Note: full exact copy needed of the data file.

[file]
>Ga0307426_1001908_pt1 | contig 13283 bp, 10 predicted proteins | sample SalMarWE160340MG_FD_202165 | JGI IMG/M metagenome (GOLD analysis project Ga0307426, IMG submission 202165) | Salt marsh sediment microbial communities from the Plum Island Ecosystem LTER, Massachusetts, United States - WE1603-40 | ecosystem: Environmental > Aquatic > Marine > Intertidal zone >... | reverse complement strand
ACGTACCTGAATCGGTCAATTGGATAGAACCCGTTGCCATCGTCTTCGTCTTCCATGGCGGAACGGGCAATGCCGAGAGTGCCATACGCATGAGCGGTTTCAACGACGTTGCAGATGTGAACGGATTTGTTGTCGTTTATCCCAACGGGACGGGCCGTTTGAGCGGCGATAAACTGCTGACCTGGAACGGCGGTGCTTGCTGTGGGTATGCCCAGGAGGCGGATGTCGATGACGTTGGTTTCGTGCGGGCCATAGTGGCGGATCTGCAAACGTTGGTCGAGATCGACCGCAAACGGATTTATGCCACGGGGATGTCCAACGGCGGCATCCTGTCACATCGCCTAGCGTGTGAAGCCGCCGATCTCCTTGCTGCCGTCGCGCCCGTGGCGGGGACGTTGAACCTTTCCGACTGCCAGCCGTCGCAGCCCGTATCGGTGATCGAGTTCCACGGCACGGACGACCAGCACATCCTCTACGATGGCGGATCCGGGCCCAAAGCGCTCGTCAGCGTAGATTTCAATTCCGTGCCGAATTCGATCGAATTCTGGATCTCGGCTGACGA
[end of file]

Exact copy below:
>Ga0307426_1001908_pt1 | contig 13283 bp, 10 predicted proteins | sample SalMarWE160340MG_FD_202165 | JGI IMG/M metagenome (GOLD analysis project Ga0307426, IMG submission 202165) | Salt marsh sediment microbial communities from the Plum Island Ecosystem LTER, Massachusetts, United States - WE1603-40 | ecosystem: Environmental > Aquatic > Marine > Intertidal zone >... | reverse complement strand
ACGTACCTGAATCGGTCAATTGGATAGAACCCGTTGCCATCGTCTTCGTCTTCCATGGCGGAACGGGCAATGCCGAGAGTGCCATACGCATGAGCGGTTTCAACGACGTTGCAGATGTGAACGGATTTGTTGTCGTTTATCCCAACGGGACGGGCCGTTTGAGCGGCGATAAACTGCTGACCTGGAACGGCGGTGCTTGCTGTGGGTATGCCCAGGAGGCGGATGTCGATGACGTTGGTTTCGTGCGGGCCATAGTGGCGGATCTGCAAACGTTGGTCGAGATCGACCGCAAACGGATTTATGCCACGGGGATGTCCAACGGCGGCATCCTGTCACATCGCCTAGCGTGTGAAGCCGCCGATCTCCTTGCTGCCGTCGCGCCCGTGGCGGGGACGTTGAACCTTTCCGACTGCCAGCCGTCGCAGCCCGTATCGGTGATCGAGTTCCACGGCACGGACGACCAGCACATCCTCTACGATGGCGGATCCGGGCCCAAAGCGCTCGTCAGCGTAGATTTCAATTCCGTGCCGAATTCGATCGAATTCTGGATCTCGGCTGACGA